Effective 2019 Sep 15, Cisco will no longer publish non-Cisco product alerts. Cisco will continue to publish Security Advisories to address third-party software vulnerabilities per the Cisco Security Vulnerability Policy.
Multivendor Vulnerability Alert
Microsoft Internet Explorer HTTP Redirect Memory Corruption Vulnerability
Microsoft Internet Explorer contains a vulnerability that could allow an unauthenticated, remote attacker to execute arbitrary code on a targeted system.
The vulnerability exists because Internet Explorer fails to properly process previously removed or uninitialized memory objects when it performs HTTP redirections. An unauthenticated, remote attacker could exploit this vulnerability by convincing a user to view a malicious website. If successful, the attacker could execute arbitrary code on the system with the privileges of the user.
Microsoft has confirmed the vulnerability in a security bulletin and released software updates.
Indicators of Compromise
Microsoft Internet Explorer versions 7, 8, and 9 are vulnerable when they are running on the following Microsoft systems:
Windows XP SP3 and prior
Windows XP Professional x64 Edition SP2 and prior
Windows Server 2003 SP2 and prior
Windows Server 2003 x64 Edition SP2 and prior
Windows Server 2003 for Itanium-based Systems SP2 and prior
Windows Vista SP2 and prior
Windows Vista x64 Edition SP2 and prior
Windows Server 2008 for 32-bit Systems SP2 and prior
Windows Server 2008 for x64-based Systems SP2 and prior
Windows Server 2008 for Itanium-based Systems SP2 and prior
Windows 7 for 32-bit Systems SP1 and prior
Windows 7 for x64-based Systems SP1 and prior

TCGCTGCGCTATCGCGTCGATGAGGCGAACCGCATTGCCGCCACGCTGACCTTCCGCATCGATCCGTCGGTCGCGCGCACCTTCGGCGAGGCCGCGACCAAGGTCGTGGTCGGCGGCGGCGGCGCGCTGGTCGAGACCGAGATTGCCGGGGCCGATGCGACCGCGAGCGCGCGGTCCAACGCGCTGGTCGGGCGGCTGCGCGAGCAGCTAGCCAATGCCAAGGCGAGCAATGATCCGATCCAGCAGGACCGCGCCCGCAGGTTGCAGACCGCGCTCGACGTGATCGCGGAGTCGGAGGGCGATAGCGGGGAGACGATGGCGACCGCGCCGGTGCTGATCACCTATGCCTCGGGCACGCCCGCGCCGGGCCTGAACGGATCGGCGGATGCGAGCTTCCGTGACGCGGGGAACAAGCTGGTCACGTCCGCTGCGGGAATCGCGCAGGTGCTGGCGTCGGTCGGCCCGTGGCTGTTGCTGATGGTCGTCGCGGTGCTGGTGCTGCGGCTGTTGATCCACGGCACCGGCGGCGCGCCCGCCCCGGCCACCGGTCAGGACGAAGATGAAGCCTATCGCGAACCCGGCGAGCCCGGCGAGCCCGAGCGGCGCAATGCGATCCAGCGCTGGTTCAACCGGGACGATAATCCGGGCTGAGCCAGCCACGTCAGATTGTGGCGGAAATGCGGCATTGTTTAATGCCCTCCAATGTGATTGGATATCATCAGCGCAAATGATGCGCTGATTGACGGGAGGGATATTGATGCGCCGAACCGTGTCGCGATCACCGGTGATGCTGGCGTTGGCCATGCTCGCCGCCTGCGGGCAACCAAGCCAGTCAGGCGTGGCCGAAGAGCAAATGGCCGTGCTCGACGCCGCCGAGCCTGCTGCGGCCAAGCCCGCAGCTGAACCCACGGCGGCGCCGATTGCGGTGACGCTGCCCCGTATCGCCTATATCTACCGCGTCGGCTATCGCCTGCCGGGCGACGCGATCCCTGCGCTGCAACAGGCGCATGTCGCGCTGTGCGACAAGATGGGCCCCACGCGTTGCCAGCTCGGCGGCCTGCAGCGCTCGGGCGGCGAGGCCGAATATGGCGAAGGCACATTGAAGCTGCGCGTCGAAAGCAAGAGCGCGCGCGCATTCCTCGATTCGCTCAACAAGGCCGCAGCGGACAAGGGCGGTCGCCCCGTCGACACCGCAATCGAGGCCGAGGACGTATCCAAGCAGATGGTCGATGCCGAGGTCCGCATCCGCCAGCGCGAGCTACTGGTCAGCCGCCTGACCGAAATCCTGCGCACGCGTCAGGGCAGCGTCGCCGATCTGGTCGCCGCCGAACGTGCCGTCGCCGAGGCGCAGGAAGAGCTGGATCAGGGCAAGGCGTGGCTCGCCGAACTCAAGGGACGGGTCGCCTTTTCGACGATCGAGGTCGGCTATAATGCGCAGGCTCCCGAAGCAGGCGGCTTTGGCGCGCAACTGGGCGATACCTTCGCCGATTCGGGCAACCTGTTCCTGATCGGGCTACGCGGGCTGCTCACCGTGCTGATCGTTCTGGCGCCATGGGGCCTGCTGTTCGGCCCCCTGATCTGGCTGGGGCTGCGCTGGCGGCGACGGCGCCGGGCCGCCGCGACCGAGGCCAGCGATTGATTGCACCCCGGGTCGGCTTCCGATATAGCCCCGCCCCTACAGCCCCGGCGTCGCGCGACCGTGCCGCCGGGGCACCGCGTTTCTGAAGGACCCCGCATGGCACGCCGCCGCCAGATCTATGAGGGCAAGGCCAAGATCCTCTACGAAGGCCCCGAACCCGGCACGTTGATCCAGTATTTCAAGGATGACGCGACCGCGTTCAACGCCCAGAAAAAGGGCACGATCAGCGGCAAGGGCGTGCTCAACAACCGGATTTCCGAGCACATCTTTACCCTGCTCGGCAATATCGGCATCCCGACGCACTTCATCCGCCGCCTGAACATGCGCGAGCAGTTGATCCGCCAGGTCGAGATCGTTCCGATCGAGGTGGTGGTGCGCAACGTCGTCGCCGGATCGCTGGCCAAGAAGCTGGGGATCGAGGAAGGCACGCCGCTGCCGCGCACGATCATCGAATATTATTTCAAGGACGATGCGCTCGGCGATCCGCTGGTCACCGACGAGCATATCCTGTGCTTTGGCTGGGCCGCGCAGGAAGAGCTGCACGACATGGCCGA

Windows Server 2008 R2 for x64-based Systems SP1 and prior
Windows Server 2008 R2 for Itanium-based Systems SP1 and prior
The vulnerability exists due to an incorrect handling of HTTP 302 Redirect responses for the Conversation Definition Language (CDL) protocol by the affected software. Due to this flaw, a reference counter for a certain object could be incorrectly calculated, leading to memory corruption.
An unauthenticated, remote attacker could exploit this vulnerability by persuading a targeted user to view a malicious web page that is designed to issue crafted HTTP 302 Redirect responses. Processing such responses could trigger a use-after-free error, leading to memory corruption. The attacker could leverage this memory corruption to execute arbitrary code on the targeted system.
To exploit this vulnerability, the attacker may provide a link that directs a user to a malicious site and use misleading language or instructions to persuade the user to follow the provided link.
Administrators are advised to apply the appropriate updates.
Users are advised not to open e-mail messages from suspicious or unrecognized sources. If users cannot verify that links or attachments included in e-mail messages are safe, they are advised not to open them.
Administrators may consider configuring Internet Explorer to prompt users before running Active Scripting or ActiveX controls by setting the Internet and Local Intranet security zone settings to High. Alternately, administrators could disable Active Scripting and ActiveX controls in these security zones.
Administrators may consider using the Microsoft Baseline Security Analyzer (MBSA) scan tool to identify common security misconfigurations and missing security updates on system endpoints.
Administrators are advised to monitor critical systems.
Microsoft has released a security bulletin at the following link: MS11-050
Microsoft customers can obtain updates directly by using the links in the security bulletin. These updates are also distributed by Windows automatic update features and available on the Windows Update website. Microsoft Windows Server Update Services (WSUS), Systems Management Server, and System Center Configuration Manager can assist administrators in deploying software updates.
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Cisco Multivendor Vulnerability Alerts respond to vulnerabilities identified in third-party vendors' products. These alerts contain information compiled from diverse sources and provide comprehensive technical descriptions, objective analytical assessments, workarounds and practical safeguards, and links to vendor advisories and patches.